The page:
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Campaigning for Capital

What can the entrepreneur learn from the politician?

Every day we are observing our political system at work.  Whether it is an election season or time for legislative battles, we see our elected representatives and follow their work on our behalf.  But is there something that entrepreneurs can learn from the workings of our political system?

On the surface, it’s difficult to find two professions more radically different than politicians and entrepreneurs. Politicians juggle a variety of issues at once, while entrepreneurs typically pour their attention toward one project at a time. Politicians are part of a large and bureaucratic public sector, while entrepreneurs stay lean and independent. At a philosophical level, politicians alter frameworks with policies and regulations, while entrepreneurs try to invent entire new frameworks.

But for all their differences, there is one important aspect in which they are very similar, or at least have to go through a similar process: campaigning for support. Just as politicians must win the hearts and minds of voters, entrepreneurs must win the hearts and minds of investors.

Let’s flesh out this comparison a bit — it’s not a perfect fit, but I think it works in a simplified form. An investment of capital is essentially a vote: it’s a vote (with dollars) that a particular business or industry is going to be successful. It then follows that investors are voters, choosing how they want to use their vote/capital. This means that entrepreneurs seeking capital are functioning as campaigning politicians seeking votes.

The issue with this metaphor — and I believe the biggest problem facing the industry right now — is that the investing space currently functions less like a democracy and more like an oligopoly, where just a few parties control the vast majority of the access. Right now, most investments are channeled through small confines, namely Venture Capital or Private Equity firms. VCs (and private equity firms) are the ones making the decisions with investors’ money, meaning that a vast majority of accredited investors are shut out from the system, and, on the other side, entrepreneurs don’t have an effective or efficient way to make their case directly to those investors (no offense, Shark Tank).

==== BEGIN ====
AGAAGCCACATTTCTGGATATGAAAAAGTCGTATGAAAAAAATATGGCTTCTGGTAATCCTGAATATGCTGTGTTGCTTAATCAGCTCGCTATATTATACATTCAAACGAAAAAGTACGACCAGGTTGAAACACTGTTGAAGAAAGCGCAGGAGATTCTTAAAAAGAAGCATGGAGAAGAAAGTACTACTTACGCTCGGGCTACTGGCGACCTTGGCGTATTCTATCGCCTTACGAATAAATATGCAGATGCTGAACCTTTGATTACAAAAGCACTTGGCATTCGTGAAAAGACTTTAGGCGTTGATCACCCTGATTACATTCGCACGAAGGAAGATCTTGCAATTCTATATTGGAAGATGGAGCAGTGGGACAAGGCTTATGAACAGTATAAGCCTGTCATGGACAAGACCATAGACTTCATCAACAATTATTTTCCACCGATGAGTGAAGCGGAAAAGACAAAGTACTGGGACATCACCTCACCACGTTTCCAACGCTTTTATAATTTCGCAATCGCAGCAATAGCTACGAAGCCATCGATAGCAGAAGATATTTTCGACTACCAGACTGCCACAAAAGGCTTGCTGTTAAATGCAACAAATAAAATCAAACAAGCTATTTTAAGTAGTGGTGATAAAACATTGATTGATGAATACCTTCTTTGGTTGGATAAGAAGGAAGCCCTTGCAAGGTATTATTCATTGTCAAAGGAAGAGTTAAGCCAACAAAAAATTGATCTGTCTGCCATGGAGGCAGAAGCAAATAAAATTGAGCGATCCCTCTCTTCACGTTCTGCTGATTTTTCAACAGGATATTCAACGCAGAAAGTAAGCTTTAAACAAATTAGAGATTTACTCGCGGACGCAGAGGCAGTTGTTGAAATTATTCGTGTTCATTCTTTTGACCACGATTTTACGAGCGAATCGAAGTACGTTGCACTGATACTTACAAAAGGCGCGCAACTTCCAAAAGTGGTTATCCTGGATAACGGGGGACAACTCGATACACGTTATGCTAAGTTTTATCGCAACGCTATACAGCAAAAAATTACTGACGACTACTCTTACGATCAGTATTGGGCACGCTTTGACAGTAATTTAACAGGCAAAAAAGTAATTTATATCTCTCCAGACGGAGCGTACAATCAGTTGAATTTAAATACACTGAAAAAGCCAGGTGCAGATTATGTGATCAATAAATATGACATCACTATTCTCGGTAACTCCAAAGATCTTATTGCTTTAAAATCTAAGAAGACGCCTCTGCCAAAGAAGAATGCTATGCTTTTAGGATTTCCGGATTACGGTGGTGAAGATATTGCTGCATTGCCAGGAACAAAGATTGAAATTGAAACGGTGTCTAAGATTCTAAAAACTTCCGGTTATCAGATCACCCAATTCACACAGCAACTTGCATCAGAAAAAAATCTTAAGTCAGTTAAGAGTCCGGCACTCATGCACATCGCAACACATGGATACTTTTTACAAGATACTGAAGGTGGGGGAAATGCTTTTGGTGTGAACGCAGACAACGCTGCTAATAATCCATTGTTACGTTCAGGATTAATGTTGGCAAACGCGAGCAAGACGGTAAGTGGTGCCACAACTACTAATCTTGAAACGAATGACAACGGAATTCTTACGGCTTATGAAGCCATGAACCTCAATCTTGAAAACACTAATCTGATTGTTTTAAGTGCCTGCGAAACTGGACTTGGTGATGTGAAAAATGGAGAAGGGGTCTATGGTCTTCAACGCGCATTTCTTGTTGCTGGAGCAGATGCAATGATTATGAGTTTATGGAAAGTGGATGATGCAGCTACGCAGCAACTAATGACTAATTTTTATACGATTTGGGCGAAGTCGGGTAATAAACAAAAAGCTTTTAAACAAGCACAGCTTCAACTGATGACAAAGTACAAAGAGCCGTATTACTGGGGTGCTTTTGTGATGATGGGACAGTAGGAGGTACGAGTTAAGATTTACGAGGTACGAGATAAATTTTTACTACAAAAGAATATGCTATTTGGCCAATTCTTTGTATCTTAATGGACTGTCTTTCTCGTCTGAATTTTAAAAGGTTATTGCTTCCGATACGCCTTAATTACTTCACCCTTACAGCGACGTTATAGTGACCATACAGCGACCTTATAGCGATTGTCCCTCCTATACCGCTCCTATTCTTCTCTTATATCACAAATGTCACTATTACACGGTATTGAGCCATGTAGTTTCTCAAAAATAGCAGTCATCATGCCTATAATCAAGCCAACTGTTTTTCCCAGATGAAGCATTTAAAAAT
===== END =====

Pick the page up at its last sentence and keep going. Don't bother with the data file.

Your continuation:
When we talk about opening up this system, most people use the phrase “democratizing access to investment.” This is shorthand for, “Why do we have to bother selling to accredited investors? We want to sell to everybody.” This is a recipe for fraud — these are unsophisticated investors who are easily swayed and may not be able to withstand risks. And even if they are investing thoughtfully and strategically, they will not have as much capital to invest, meaning that entrepreneurs will need to find many more investors.

Instead of trying to expand the base of investors, we should focus on accessing the available pool of accredited investors directly — without having to go through VC. Rather than democratizing access to investment, I call this democratizing access to capital. Of course, you can and should still invest with VCs if you like and trust them, and they provide hard-to-find value. But you should have other options, as well.

My work at iownit.us has been all about the pursuit of a more inclusive, transparent ecosystem. We’ve built our platform to provide investors and companies the ability to transact directly. We provide investors the tools to directly source and vet potential investments and we give companies tools to act responsibly toward investors. By cutting out middlemen when they aren’t necessary, the investing process becomes more efficient. And, yes, more democratic as well, as more investors directly vote with their own capital.

The benefits of this process are many. Greater access between companies and investors will promote greater accountability. Just as a state senator shouldn’t break campaign promises if she or he hopes to be re-elected by the same populace, companies must put their capital to good use if they answer directly to their investors. It brings a layer of transparency to the system and keeps people communicative.

For investors, it also helps line up incentives. For example, if you have a venture firm or investment advisor invest on your behalf, they will naturally have biases based on experiences and their compensation structure. Maybe everyone is aligned on the idea of, “Let’s find a unicorn and make as much money as possible,” but whereas you might consider 2x or 3x in a few years to be success, they would consider that a loss. That bias will have a large effect on how your money is invested.

Finally, becoming more democratic will mean becoming more diverse. In politics — and most other spheres — we’ve seen positive changes in the way various groups are represented, such as female and minority representation. Of course, there is still much to be done on that front as well, but giving all people a say gives all people a chance for representation. This is an area where the investing industry has lagged behind, but opening up to more investors means that those investors can provide capital to a greater variety of companies or projects that resonate with them.

Voting isn’t mandatory in this country, and neither is investing. But if you do vote, you want to know that your vote matters, that elections are transparent, and that the candidates will be responsible and accountable for what they do with your vote. Let’s make it the same for investing.

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